iPhone sales could be a “surprising magnitude” worse than feared
Apple’s iPhone shipments might be worse than initially expected, Wall Street analysts have warned their clients.
Fears have mounted after Taiwan Semiconductor Manufacturing (TSMC), which manufactures chips for Apple, this week revealed a disappointing financial forecast.
Related: iPhone X review
The firm’s revenue guidance range for Q2 is $7.8 billion-$7.9 billion, far lower than the Wall Street estimate of $8.8 billion, CNBC reports. TSMC is blaming its forecast on “weak demand” in the smartphone market. Cue panic.
“Given TSM’s guidance, we could see some additional downside to iPhone units,” Bank of America Merrill Lynch analyst Wamsi Mohan subsequently told clients. “In our opinion, investors are already expecting a weaker CQ2, but the magnitude could be surprising to some.”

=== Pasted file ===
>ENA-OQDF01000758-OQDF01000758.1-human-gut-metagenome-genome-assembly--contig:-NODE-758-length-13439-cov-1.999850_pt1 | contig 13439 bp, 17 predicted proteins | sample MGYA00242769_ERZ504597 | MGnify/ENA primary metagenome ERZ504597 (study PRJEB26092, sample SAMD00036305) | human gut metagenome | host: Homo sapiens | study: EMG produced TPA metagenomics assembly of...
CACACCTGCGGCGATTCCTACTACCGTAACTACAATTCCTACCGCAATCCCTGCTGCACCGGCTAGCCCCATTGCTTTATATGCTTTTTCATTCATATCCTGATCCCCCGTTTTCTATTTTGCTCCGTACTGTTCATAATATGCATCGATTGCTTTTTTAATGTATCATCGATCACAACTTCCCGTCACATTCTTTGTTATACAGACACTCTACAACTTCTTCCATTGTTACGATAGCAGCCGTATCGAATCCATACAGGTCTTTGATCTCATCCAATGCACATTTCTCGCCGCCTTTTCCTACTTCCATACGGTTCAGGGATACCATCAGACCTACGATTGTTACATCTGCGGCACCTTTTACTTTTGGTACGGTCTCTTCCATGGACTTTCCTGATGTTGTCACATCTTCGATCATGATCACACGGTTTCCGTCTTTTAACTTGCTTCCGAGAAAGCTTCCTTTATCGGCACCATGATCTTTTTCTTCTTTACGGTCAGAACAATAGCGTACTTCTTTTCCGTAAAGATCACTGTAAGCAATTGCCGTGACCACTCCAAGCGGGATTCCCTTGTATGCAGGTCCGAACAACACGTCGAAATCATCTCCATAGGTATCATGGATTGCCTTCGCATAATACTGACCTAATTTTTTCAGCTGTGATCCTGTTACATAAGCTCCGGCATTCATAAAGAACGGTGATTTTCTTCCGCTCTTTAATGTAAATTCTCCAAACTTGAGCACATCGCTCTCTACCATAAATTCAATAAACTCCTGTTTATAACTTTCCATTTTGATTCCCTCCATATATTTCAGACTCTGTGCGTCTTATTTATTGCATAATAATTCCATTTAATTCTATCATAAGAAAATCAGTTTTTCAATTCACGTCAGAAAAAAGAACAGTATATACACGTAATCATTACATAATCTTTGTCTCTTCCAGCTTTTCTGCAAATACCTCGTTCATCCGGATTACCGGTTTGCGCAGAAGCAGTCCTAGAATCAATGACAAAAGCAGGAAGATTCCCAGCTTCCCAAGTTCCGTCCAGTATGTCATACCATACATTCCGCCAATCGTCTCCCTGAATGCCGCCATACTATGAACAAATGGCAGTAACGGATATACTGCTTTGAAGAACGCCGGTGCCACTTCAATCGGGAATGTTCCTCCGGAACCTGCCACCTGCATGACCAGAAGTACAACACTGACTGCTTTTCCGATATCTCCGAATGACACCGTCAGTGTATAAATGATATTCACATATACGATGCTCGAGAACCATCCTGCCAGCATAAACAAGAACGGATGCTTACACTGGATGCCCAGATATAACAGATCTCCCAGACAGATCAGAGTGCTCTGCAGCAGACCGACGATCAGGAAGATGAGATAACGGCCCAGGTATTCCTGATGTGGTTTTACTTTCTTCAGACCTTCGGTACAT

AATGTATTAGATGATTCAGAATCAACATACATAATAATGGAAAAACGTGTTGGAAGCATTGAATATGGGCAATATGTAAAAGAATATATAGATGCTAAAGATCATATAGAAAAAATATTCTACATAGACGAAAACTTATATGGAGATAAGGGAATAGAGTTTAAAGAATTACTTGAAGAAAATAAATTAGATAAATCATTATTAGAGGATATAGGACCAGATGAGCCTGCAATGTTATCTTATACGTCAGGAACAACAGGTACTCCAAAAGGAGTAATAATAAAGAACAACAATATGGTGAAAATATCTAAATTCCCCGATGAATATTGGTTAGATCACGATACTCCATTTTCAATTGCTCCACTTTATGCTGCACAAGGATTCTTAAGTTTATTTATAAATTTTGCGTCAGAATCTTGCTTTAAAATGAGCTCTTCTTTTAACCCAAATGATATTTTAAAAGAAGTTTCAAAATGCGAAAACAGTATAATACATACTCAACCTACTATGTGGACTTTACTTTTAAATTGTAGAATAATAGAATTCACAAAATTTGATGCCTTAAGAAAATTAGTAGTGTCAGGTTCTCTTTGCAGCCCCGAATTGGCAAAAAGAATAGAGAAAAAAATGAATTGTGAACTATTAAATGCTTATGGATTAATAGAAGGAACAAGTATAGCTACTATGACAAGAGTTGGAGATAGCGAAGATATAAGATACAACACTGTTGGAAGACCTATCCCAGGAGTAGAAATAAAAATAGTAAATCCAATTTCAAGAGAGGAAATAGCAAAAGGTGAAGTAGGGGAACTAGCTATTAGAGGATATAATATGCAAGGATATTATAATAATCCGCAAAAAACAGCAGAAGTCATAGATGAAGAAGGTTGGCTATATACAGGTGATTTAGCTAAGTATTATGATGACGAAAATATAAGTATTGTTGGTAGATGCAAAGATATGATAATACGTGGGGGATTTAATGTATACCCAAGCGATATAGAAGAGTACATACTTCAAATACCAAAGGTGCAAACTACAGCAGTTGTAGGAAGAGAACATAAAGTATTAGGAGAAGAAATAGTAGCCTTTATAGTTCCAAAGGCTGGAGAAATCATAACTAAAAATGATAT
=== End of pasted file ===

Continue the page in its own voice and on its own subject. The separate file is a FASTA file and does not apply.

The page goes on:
J. P. Morgan analyst Gokul Hariharan, meanwhile, told clients: “TSMC’s 2Q18 guidance missed consensus expectations … largely due to weakness in high end smartphones (Apple iPhones, in our view). We believe the guidance now bakes in very weak iPhone shipments in 1H as well as a more cautious view on new iPhone build in 2H18.”
Unsurprisingly, that led to a swift 2.8% drop in Apple share prices.
Related: iPhone SE 2
The company cut iPhone X production targets earlier this year, due to lower than expected sales of the handset during the Christmas period in its main US, China and European markets.
The X’s sky-high price may have been a big factor, and recent rumours suggest Apple is working on a far cheaper iPhone SE 2 to follow the original that came out two years ago.
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